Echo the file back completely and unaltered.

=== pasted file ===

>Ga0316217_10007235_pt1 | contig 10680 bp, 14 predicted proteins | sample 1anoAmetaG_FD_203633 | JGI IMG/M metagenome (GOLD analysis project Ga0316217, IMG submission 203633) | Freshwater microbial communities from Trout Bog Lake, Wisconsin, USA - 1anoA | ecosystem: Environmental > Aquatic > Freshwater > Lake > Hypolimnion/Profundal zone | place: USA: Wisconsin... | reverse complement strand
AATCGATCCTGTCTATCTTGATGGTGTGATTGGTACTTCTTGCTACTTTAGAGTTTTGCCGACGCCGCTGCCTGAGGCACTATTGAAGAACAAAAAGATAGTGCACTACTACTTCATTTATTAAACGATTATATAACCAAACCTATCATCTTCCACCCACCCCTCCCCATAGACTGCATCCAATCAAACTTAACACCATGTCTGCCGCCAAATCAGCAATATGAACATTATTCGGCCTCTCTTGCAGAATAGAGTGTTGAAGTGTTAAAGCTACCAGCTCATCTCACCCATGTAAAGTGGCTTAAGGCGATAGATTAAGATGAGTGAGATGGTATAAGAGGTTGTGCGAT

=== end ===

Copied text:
>Ga0316217_10007235_pt1 | contig 10680 bp, 14 predicted proteins | sample 1anoAmetaG_FD_203633 | JGI IMG/M metagenome (GOLD analysis project Ga0316217, IMG submission 203633) | Freshwater microbial communities from Trout Bog Lake, Wisconsin, USA - 1anoA | ecosystem: Environmental > Aquatic > Freshwater > Lake > Hypolimnion/Profundal zone | place: USA: Wisconsin... | reverse complement strand
AATCGATCCTGTCTATCTTGATGGTGTGATTGGTACTTCTTGCTACTTTAGAGTTTTGCCGACGCCGCTGCCTGAGGCACTATTGAAGAACAAAAAGATAGTGCACTACTACTTCATTTATTAAACGATTATATAACCAAACCTATCATCTTCCACCCACCCCTCCCCATAGACTGCATCCAATCAAACTTAACACCATGTCTGCCGCCAAATCAGCAATATGAACATTATTCGGCCTCTCTTGCAGAATAGAGTGTTGAAGTGTTAAAGCTACCAGCTCATCTCACCCATGTAAAGTGGCTTAAGGCGATAGATTAAGATGAGTGAGATGGTATAAGAGGTTGTGCGAT